By Jerome Tharaud/Havre Daily Newsfirstname.lastname@example.org
With little fanfare, the Havre School Board passed preliminary elementary and high school budgets Tuesday night.
The multimillion-dollar budgets, supported by all five board members present at Tuesday's regular meeting, retain about $85,000 in tentative elementary budget spending cuts proposed by the board at its annual budget workshop on May 20.
The cuts include a $54,000 project to replace the water system at Sunnyside Intermediate School, a $15,000 project to put a rubberized bladder on the roof of the west wing of Devlin School, and a $9,300 autoscrubber to clean tile and linoleum floors.
School district clerk Ric Floren has said those projects could still be done next year if the money is taken from the $200,000 building reserve fund.
Other cuts include $3,900 from the elementary curriculum budget that would have paid for a plotter to allow students to design their own posters, and a projector for a science classroom in the middle school.
About $2,000 was cut from the middle school instruction budget. The money had been used to pay for electives that will no longer be offered at Havre Middle School, including cooking, first aid, and a short-story writing class. The classes will be replaced by mandatory reading classes approved by the school board on May 13.
At the May budget session, the board made the cuts in response to a $283,000 elementary general fund budget reduction resulting from declining enrollment. The rest of the reduction will be covered with about $125,000 taken from a pool of rainy-day money the school district has saved over the last few years.
High school enrollment increased, meaning state funding to the school will increase.
The new elementary general fund budget is $5.84 million, compared to $6.12 million last year. The new high school general fund budget is $3.97 million, compared to $3.89 million last year.
The board voted on both budgets separately. Board members Joe Marino, Aileen Couch and Jim Heberly were absent for the vote.
The final budget will be approved at the school board meeting on Aug. 12.
In August the board will also approve final budgets for transportation, technology and the building reserve.
The board took action on several other items Tuesday night.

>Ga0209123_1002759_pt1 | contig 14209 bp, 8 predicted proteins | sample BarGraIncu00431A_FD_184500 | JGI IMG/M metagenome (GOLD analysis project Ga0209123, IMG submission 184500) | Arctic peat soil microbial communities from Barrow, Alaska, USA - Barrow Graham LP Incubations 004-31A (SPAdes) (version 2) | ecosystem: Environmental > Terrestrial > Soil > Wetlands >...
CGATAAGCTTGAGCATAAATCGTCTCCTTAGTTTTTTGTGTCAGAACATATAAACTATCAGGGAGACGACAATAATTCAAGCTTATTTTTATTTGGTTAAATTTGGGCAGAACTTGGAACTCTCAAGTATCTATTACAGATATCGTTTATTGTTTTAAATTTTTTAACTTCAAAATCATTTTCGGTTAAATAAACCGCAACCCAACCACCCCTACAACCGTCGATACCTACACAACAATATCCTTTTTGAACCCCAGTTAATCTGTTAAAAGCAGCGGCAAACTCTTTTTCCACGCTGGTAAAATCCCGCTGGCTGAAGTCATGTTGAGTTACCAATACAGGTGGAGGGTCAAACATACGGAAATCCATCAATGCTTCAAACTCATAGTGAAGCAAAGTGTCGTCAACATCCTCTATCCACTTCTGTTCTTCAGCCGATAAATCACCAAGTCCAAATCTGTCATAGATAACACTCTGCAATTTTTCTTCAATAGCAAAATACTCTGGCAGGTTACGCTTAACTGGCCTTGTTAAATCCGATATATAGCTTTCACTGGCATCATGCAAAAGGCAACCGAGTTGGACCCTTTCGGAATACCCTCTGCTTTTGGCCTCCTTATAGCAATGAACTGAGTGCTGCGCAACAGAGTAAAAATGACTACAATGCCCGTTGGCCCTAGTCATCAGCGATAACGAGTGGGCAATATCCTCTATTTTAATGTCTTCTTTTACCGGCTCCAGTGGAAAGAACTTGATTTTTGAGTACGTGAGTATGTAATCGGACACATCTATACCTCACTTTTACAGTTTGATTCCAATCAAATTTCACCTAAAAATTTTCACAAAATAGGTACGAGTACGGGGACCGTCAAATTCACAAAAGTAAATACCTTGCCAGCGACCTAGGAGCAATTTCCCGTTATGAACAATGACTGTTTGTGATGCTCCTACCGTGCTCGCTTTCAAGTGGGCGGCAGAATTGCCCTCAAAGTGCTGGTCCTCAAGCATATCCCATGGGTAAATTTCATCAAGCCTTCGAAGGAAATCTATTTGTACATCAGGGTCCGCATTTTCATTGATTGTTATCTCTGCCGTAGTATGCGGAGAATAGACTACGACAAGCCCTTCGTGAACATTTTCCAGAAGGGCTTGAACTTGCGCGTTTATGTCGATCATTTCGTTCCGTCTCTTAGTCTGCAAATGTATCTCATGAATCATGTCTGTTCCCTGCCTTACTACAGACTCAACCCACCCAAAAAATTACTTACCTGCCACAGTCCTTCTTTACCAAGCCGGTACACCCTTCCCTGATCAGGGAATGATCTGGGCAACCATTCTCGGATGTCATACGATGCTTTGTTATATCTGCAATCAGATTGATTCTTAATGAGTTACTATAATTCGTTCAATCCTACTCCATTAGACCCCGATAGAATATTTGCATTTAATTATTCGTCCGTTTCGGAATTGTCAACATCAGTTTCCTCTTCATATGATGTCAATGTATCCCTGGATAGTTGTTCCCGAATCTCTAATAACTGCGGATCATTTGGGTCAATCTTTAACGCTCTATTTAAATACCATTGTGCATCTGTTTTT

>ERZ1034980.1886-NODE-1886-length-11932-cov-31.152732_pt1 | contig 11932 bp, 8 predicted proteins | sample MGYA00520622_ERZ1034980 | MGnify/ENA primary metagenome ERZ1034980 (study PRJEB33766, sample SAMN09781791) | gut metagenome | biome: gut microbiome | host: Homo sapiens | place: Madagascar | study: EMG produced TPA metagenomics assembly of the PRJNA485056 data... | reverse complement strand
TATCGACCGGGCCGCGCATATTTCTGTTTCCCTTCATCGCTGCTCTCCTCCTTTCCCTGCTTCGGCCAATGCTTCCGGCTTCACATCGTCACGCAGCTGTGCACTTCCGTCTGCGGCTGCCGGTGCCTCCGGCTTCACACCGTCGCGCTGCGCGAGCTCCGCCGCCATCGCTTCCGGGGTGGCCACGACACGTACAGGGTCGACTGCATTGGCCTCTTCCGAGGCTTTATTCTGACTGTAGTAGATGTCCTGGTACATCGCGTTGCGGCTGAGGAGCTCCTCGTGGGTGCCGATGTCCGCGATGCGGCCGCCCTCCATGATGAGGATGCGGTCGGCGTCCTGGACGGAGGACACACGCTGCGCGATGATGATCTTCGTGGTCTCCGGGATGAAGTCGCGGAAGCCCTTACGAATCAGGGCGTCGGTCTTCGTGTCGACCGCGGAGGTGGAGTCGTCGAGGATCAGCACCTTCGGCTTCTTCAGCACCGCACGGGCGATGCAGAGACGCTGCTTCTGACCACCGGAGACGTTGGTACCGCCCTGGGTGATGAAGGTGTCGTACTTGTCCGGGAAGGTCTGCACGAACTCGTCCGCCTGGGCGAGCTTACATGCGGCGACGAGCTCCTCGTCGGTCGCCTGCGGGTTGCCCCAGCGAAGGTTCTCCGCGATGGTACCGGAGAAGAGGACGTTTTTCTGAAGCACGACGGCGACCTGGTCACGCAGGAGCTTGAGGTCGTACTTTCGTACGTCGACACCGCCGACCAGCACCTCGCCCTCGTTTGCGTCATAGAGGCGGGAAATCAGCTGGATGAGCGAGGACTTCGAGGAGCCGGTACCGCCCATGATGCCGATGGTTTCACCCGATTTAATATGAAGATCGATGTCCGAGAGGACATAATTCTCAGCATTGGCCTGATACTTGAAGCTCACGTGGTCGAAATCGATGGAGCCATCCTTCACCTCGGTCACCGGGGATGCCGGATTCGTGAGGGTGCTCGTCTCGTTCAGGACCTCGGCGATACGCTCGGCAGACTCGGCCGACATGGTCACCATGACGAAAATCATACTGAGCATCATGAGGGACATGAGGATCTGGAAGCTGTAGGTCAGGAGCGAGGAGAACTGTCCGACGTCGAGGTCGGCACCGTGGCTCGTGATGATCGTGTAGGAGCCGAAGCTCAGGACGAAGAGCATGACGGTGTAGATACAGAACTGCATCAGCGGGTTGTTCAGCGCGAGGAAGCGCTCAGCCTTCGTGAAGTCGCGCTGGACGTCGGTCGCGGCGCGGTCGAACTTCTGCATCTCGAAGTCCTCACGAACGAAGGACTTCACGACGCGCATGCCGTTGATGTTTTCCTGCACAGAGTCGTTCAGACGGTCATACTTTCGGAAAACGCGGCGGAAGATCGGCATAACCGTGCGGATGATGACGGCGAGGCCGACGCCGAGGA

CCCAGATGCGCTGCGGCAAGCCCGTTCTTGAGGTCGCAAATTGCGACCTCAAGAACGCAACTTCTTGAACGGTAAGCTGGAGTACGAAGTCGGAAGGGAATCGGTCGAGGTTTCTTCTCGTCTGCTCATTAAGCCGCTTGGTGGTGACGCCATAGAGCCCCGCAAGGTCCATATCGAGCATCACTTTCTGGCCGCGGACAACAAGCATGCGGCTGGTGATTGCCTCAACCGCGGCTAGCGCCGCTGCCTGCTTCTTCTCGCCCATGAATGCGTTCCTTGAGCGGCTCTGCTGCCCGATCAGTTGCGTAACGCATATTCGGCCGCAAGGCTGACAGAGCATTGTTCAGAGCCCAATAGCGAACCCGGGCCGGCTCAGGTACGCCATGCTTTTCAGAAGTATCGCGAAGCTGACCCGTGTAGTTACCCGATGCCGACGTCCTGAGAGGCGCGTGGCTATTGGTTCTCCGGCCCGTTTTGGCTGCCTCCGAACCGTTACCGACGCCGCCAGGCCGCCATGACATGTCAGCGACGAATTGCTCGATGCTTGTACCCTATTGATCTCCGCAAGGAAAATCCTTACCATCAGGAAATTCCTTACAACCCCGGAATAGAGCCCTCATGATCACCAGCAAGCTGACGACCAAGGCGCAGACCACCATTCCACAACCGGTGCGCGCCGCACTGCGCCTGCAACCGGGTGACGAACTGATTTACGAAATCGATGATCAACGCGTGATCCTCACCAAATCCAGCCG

The board approved a new year-long remedial survey of English course at Havre High School for the 2003-2004 school year, intended for students entering the high school who are not ready for the basic freshman English class.
Enrollment will be determined by special education and English teachers from Havre Middle School, according to the class description.
Before the vote, HHS Principal Jim Donovan told the board that the class would be similar to a math class introduced this year to prepare students not yet ready for pre-algebra and algebra classes.
"I hope that it works as well as it did in math," Donovan said. "I believe it will."
"I'm excited that we can offer it to kids," board member Kathie Newell said before the vote.
All five board members present voted to support the class.
The board approved hiring the accounting firm Galusha, Higgins & Galusha to perform the annual audit of Havre Public Schools for the next three years. The firm has a branch in Havre.
Three firms were solicited for proposals, and two submitted proposals. The proposal from Galusha, Higgins & Galusha of $23,650 was $550 more than the proposal from Denning, Downey & Associates, which has performed the audit for the past three years.
Floren recommended Galusha, Higgins & Galusha be hired despite its shigher bid.
"Even though it is slightly higher, it is a local firm that generates taxes, revenue and employment here in our own city and county," Floren said. He added that the school district was"extremely pleased" with the service provided by Denning, Downey & Associates.
"This is in no way any kind of negative reflection" on the previous audit, Floren said. He said the school district is not required to take the lower proposal, and is not even required to solicit proposals for the audit.
The annual audit is required by law, Floren said.
The school board approved the purchase of a 1998 coach bus for next year, to be used for high school and middle school athletics and other activities.
The bus, one of three coach buses in the district fleet, will replace a 1973 coach bus, said Ginger Zanto, director of transportation for the school district. This morning Zanto said the engine on the old bus was wearing out, and that it is difficult to find parts for it.
The bus will cost about $151,000, which includes repairs that were negotiated into the cost. Repairs include a leaking rear main oil seal and some body repairs, said Zanto, who was one of the members of a five-person team that has been shopping for a new bus since January.
The bus has about 421,000 miles on it, which is low for a bus of its age, Zanto said. She said a new coach bus would cost between $325,000 and $400,000.
"We have done our homework," Zanto told the board. "So we know we're getting a pretty good deal for what we're asking you to purchase," she said. The bus will be purchased from the California branch of MCI Sales and Service, an Illinois-based bus manufacturer.
Zanto said this morning a yellow school bus would have been cheaper, but that they also don't last as long as coach buses. She also said the coach buses are safer because baggage and equipment can be stored underneath the bus rather than with the students.